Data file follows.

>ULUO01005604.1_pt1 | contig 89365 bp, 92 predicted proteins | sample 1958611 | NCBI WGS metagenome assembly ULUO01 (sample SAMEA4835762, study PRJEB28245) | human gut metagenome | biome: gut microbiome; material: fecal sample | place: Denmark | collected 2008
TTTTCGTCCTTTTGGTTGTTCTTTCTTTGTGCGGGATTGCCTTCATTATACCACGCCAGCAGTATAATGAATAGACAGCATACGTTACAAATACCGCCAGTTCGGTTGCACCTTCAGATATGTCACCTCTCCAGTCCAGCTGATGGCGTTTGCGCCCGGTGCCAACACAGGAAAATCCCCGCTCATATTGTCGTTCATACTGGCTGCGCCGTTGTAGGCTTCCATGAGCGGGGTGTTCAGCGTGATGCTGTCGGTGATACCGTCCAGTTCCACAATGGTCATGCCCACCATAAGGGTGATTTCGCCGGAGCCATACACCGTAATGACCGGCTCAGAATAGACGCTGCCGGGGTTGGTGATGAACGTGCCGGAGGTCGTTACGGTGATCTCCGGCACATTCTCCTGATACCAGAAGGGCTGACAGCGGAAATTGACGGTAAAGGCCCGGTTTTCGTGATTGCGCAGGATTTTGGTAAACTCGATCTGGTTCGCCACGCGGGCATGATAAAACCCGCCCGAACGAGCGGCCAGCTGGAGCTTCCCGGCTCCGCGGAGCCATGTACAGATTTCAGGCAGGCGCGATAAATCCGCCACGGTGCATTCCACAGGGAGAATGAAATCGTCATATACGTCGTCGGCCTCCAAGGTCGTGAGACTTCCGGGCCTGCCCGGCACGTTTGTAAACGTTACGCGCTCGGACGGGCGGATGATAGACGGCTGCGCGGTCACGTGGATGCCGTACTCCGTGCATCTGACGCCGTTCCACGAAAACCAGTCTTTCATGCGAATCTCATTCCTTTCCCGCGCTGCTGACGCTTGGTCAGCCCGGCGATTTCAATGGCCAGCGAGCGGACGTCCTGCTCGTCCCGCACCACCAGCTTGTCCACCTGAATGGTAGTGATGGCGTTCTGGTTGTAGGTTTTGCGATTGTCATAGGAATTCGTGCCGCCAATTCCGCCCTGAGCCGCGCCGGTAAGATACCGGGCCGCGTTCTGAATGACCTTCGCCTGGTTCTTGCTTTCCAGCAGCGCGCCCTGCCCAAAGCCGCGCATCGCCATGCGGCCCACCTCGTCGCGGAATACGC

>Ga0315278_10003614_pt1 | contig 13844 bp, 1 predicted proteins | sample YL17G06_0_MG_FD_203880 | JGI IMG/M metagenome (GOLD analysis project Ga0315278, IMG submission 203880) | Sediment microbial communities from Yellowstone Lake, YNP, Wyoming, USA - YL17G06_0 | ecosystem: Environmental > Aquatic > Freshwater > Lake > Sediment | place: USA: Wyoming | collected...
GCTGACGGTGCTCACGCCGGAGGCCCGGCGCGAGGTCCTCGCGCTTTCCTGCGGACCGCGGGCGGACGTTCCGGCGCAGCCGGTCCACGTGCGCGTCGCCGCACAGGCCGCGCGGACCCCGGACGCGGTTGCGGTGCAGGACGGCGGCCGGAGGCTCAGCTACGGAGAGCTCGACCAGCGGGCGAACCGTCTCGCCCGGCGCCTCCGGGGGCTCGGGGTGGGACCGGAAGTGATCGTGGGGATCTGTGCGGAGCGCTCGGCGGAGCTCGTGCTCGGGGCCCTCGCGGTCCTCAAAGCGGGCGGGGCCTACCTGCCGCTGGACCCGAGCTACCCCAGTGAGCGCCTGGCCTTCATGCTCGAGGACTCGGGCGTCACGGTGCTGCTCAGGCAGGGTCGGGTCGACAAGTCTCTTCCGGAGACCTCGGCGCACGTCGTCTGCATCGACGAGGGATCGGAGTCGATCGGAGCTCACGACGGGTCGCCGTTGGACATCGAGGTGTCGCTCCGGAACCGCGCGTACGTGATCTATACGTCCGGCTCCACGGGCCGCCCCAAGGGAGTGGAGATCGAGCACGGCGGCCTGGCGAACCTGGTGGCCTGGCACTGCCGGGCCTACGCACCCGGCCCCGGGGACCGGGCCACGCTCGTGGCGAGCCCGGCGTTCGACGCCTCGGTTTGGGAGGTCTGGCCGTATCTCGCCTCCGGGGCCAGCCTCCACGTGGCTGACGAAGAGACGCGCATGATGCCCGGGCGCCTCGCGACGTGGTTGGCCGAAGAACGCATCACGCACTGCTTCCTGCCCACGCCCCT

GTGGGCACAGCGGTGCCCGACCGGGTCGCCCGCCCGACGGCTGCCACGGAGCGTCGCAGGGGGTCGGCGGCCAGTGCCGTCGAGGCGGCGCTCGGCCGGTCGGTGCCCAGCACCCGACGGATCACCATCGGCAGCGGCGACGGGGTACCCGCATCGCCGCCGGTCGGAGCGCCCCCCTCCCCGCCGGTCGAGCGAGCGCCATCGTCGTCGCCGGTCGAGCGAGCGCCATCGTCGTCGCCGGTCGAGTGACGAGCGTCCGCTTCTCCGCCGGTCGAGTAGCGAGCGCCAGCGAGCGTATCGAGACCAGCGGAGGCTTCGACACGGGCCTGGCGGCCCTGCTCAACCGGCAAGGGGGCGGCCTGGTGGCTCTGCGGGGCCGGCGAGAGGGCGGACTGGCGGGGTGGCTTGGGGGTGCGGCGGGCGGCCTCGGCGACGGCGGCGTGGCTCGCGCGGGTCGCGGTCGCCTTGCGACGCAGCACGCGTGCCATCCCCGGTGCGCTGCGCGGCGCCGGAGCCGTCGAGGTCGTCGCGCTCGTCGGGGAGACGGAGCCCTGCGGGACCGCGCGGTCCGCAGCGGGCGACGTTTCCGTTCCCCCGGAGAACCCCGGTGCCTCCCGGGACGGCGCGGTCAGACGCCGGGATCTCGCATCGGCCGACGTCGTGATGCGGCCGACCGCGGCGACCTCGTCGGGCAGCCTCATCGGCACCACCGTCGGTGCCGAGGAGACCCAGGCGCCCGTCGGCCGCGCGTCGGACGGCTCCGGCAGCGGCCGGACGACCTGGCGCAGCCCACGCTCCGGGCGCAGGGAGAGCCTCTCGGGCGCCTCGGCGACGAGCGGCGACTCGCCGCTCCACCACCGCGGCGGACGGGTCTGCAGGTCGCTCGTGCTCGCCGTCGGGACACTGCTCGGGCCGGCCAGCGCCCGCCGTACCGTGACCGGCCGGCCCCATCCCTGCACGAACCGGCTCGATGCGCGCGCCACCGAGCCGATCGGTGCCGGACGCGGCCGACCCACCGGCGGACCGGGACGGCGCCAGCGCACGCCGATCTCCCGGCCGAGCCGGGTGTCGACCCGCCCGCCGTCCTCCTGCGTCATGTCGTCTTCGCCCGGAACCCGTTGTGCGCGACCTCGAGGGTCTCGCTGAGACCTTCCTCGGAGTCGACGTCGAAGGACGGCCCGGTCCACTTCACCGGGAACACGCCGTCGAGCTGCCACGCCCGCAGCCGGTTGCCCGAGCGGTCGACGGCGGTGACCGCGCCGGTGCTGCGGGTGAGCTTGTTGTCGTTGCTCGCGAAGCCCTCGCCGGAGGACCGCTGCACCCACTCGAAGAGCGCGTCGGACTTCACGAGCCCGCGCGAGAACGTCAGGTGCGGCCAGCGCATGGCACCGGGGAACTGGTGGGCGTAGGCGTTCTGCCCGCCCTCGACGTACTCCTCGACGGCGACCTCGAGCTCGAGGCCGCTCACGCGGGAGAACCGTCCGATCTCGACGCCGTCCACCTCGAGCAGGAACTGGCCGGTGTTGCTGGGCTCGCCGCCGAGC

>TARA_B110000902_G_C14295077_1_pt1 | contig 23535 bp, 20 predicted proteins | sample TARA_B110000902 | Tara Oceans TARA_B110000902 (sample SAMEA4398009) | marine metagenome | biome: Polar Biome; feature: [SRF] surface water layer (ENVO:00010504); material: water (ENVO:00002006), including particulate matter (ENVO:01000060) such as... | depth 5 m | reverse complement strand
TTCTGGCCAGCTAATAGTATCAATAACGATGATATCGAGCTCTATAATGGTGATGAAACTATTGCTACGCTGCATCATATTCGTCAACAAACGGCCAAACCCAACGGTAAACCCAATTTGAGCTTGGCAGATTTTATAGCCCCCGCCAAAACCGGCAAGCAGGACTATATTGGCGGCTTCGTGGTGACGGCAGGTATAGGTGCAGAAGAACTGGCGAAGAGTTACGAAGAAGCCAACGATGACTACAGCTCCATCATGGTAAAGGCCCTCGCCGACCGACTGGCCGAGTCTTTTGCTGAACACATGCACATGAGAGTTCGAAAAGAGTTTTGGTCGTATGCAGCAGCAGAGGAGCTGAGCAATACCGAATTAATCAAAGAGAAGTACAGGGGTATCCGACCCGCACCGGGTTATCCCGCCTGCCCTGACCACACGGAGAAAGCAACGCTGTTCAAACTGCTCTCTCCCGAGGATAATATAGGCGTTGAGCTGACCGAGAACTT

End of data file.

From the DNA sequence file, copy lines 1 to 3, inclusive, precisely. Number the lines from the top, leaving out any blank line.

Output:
>ULUO01005604.1_pt1 | contig 89365 bp, 92 predicted proteins | sample 1958611 | NCBI WGS metagenome assembly ULUO01 (sample SAMEA4835762, study PRJEB28245) | human gut metagenome | biome: gut microbiome; material: fecal sample | place: Denmark | collected 2008
TTTTCGTCCTTTTGGTTGTTCTTTCTTTGTGCGGGATTGCCTTCATTATACCACGCCAGCAGTATAATGAATAGACAGCATACGTTACAAATACCGCCAGTTCGGTTGCACCTTCAGATATGTCACCTCTCCAGTCCAGCTGATGGCGTTTGCGCCCGGTGCCAACACAGGAAAATCCCCGCTCATATTGTCGTTCATACTGGCTGCGCCGTTGTAGGCTTCCATGAGCGGGGTGTTCAGCGTGATGCTGTCGGTGATACCGTCCAGTTCCACAATGGTCATGCCCACCATAAGGGTGATTTCGCCGGAGCCATACACCGTAATGACCGGCTCAGAATAGACGCTGCCGGGGTTGGTGATGAACGTGCCGGAGGTCGTTACGGTGATCTCCGGCACATTCTCCTGATACCAGAAGGGCTGACAGCGGAAATTGACGGTAAAGGCCCGGTTTTCGTGATTGCGCAGGATTTTGGTAAACTCGATCTGGTTCGCCACGCGGGCATGATAAAACCCGCCCGAACGAGCGGCCAGCTGGAGCTTCCCGGCTCCGCGGAGCCATGTACAGATTTCAGGCAGGCGCGATAAATCCGCCACGGTGCATTCCACAGGGAGAATGAAATCGTCATATACGTCGTCGGCCTCCAAGGTCGTGAGACTTCCGGGCCTGCCCGGCACGTTTGTAAACGTTACGCGCTCGGACGGGCGGATGATAGACGGCTGCGCGGTCACGTGGATGCCGTACTCCGTGCATCTGACGCCGTTCCACGAAAACCAGTCTTTCATGCGAATCTCATTCCTTTCCCGCGCTGCTGACGCTTGGTCAGCCCGGCGATTTCAATGGCCAGCGAGCGGACGTCCTGCTCGTCCCGCACCACCAGCTTGTCCACCTGAATGGTAGTGATGGCGTTCTGGTTGTAGGTTTTGCGATTGTCATAGGAATTCGTGCCGCCAATTCCGCCCTGAGCCGCGCCGGTAAGATACCGGGCCGCGTTCTGAATGACCTTCGCCTGGTTCTTGCTTTCCAGCAGCGCGCCCTGCCCAAAGCCGCGCATCGCCATGCGGCCCACCTCGTCGCGGAATACGC

>Ga0315278_10003614_pt1 | contig 13844 bp, 1 predicted proteins | sample YL17G06_0_MG_FD_203880 | JGI IMG/M metagenome (GOLD analysis project Ga0315278, IMG submission 203880) | Sediment microbial communities from Yellowstone Lake, YNP, Wyoming, USA - YL17G06_0 | ecosystem: Environmental > Aquatic > Freshwater > Lake > Sediment | place: USA: Wyoming | collected...